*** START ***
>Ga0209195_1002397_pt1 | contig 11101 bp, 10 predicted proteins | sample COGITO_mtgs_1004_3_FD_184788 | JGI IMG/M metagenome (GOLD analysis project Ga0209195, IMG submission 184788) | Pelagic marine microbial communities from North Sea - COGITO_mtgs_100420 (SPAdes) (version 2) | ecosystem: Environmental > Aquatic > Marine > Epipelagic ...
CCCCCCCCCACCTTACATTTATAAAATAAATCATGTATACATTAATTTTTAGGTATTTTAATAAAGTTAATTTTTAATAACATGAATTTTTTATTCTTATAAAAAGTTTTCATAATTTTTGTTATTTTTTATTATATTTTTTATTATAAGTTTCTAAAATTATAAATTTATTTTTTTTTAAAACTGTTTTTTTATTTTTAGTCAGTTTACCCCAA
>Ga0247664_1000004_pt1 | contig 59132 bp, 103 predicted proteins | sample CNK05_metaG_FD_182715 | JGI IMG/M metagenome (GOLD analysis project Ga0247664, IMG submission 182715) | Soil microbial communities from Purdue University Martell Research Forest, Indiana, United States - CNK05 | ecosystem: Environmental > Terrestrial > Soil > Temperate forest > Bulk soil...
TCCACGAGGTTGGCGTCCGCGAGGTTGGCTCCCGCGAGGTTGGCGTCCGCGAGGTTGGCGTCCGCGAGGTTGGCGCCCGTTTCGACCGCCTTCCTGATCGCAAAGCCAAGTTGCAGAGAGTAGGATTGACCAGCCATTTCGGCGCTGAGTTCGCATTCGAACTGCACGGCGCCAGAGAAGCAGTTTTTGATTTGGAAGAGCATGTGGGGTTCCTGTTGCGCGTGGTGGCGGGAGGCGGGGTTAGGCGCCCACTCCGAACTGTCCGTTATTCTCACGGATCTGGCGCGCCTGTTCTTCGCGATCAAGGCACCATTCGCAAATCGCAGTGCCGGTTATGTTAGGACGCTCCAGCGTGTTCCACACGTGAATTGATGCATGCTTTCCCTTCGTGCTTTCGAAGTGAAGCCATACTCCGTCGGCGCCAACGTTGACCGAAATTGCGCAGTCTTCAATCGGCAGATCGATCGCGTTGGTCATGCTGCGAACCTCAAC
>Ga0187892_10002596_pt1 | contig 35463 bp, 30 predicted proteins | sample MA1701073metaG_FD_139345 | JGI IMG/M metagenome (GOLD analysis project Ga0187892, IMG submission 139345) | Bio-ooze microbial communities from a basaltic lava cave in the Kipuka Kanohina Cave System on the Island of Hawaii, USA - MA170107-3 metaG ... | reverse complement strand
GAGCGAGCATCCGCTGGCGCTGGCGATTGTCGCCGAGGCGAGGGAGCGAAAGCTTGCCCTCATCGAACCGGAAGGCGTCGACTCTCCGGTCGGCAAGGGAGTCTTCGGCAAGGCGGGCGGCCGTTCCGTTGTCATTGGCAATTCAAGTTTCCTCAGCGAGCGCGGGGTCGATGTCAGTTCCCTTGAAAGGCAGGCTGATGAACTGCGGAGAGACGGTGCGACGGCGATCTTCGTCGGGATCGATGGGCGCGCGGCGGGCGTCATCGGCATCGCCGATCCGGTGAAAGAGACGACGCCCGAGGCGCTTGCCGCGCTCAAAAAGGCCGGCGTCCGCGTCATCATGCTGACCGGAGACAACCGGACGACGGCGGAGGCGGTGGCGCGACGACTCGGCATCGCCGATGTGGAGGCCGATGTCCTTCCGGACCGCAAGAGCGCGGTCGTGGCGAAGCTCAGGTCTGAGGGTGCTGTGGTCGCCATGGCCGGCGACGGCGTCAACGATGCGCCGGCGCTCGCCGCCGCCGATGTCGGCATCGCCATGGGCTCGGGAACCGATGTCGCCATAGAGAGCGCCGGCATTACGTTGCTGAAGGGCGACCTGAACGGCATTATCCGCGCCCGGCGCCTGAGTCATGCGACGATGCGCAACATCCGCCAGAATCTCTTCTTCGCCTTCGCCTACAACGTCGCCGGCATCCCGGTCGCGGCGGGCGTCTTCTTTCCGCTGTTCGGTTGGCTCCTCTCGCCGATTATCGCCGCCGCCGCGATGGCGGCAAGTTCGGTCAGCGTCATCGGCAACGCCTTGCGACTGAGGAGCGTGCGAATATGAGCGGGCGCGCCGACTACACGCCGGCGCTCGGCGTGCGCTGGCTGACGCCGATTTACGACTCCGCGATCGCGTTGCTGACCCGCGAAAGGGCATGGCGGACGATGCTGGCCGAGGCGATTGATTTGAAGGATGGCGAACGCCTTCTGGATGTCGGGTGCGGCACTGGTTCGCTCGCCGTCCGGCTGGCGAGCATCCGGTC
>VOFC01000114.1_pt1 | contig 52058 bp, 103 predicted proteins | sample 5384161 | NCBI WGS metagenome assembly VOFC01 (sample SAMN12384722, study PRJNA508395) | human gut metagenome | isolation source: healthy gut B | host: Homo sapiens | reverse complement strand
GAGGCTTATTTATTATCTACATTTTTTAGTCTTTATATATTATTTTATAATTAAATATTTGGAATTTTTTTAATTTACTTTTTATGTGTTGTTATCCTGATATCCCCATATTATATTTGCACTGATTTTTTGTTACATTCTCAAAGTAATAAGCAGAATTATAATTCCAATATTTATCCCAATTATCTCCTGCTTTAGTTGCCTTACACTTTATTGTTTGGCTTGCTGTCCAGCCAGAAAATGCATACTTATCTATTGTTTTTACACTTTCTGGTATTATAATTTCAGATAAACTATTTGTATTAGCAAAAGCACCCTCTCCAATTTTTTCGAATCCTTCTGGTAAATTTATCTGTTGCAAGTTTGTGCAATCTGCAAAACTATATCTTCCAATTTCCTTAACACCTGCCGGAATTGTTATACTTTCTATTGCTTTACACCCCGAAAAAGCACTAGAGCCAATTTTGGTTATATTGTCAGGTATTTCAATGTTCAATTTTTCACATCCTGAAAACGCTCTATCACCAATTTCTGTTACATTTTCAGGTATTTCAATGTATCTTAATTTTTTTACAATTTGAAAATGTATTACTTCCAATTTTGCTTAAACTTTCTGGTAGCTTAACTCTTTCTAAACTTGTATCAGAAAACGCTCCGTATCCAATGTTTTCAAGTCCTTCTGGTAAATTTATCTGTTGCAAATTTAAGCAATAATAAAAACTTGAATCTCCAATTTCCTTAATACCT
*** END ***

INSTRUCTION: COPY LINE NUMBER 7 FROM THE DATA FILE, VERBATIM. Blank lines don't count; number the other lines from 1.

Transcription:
>VOFC01000114.1_pt1 | contig 52058 bp, 103 predicted proteins | sample 5384161 | NCBI WGS metagenome assembly VOFC01 (sample SAMN12384722, study PRJNA508395) | human gut metagenome | isolation source: healthy gut B | host: Homo sapiens | reverse complement strand